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Thursday, 31 October, 2002, 11:33 GMT
Profile: Israel's kingmakers
Rehavam Ze'evi (left) with Avigdor Lieberman
Lieberman's party rejects any notions of land for peace
Ariel Sharon is courting the right-wing National Unity-Yisrael Beiteinu Party, an amalgam of three small ultra-nationalistic factions.

The party holds seven seats in the Knesset and could provide the prime minister with enough support to limp along with a marginal majority.

Jewish settlers
National Unity-Yisrael Beiteinu advocates Jewish sovereignty in the West Bank and Gaza
National Unity-Yisrael Beiteinu Party was formed in 1999, bringing together Moledet, Tkuma and Yisrael Beiteinu.

Mr Sharon's attempts to co-opt National Unity-Yisrael Beiteinu and avoid going to the polls could be short-lived.

The party's chairman and founder of the Yisrael Beiteinu faction, Avigdor Lieberman, has previously balked at the idea of rejoining Mr Sharon's government, favouring new elections instead.

Mr Lieberman, who was Mr Sharon's national infrastructure minister, pulled the party out of the coalition in March 2002, in protest against Mr Sharon's decision to lift the siege of Palestinian leader Yasser Arafat's compound in Ramallah.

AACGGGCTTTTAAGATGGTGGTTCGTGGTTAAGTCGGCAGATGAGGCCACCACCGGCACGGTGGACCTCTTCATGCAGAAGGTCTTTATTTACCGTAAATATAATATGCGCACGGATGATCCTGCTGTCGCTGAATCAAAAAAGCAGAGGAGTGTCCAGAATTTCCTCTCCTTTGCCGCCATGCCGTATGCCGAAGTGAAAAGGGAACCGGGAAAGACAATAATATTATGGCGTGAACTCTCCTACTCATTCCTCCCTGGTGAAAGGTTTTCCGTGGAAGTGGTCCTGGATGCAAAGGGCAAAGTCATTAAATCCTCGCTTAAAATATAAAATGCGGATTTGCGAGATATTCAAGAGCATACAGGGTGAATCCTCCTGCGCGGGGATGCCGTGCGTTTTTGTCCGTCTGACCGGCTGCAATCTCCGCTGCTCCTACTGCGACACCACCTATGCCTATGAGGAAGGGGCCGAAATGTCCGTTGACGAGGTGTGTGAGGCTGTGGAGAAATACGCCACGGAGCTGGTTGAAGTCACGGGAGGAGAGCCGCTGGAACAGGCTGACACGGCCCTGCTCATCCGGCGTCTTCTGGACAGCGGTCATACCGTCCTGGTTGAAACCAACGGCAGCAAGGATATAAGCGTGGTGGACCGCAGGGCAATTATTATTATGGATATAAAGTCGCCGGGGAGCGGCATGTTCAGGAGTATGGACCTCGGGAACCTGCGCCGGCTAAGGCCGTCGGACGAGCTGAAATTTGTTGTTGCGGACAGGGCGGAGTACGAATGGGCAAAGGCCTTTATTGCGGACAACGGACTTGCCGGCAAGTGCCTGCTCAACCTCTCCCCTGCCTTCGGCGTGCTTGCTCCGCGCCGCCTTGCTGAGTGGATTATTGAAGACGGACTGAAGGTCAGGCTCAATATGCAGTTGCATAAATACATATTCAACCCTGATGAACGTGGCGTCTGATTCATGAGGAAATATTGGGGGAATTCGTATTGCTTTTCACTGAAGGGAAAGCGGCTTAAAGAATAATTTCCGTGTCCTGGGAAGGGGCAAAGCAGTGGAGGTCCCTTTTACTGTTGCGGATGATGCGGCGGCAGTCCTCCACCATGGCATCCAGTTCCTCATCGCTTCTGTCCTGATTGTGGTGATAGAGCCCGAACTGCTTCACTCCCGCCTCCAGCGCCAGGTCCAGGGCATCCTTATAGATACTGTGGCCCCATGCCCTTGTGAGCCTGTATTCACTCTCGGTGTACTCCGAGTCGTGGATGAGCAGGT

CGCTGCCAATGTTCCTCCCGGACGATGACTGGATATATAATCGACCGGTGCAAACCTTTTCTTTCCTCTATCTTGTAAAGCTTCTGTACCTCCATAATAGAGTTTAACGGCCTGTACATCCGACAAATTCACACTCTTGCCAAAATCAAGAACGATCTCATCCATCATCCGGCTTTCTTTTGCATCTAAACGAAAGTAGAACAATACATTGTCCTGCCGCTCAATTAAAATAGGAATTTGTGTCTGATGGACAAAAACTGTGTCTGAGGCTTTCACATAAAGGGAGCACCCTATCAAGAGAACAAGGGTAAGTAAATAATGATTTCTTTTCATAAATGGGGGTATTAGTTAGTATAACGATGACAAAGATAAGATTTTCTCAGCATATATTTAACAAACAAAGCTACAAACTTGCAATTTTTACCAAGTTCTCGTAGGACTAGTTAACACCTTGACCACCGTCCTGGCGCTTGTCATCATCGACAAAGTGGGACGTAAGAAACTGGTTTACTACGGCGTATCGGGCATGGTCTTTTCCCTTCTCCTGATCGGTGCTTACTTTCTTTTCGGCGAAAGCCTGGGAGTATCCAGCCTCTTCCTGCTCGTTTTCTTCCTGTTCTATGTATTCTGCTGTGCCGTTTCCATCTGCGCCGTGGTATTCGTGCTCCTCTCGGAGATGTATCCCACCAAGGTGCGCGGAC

Netanyahu ally

The Moldovan-born politician - who earned a reputation as an anti-Arab militant during his student days - is also an ally of Mr Sharon's rival for the leadership of the Likud Party, Binyamin Netanyahu, having served as Mr Netanyahu's chief-of-staff during his tenure as prime minister.

National Unity-Yisrael Beiteinu is implacably opposed to the Oslo peace accords and any territorial compromise with the Palestinians.

Last October, the party resigned from the government in protest after Mr Sharon pulled the Israeli army out of Palestinian areas of the West Bank city of Hebron, but retracted its decision two days later following the assassination by Palestinian militants of Israeli Tourism Minister Rehavam Ze'evi, who was the leader of Moledet.

Mr Ze'evi was succeeded as party leader by Benny Alon.

The faction is perceived as the political heir to the anti-Arab Kach movement, which is banned under Israeli law.

'Transfers'

Its most controversial policy is that of "transferring" the Palestinians from the West Bank and Gaza to Jordan as a solution to the Israeli-Palestinian conflict.

Moledet joined Tkuma in 1999 to form the National Unity Party, led by Benny Begin, the son of former right-wing Prime Minister Menachem Begin.

The bedrock of National Unity-Yisrael Beiteinu Party's policies are a belief in the integrity of Jerusalem as Israel's capital and extending Israeli sovereignty over the West Bank and Gaza.

The party has made it clear that if it props up Mr Sharon's Government, it will be for a price


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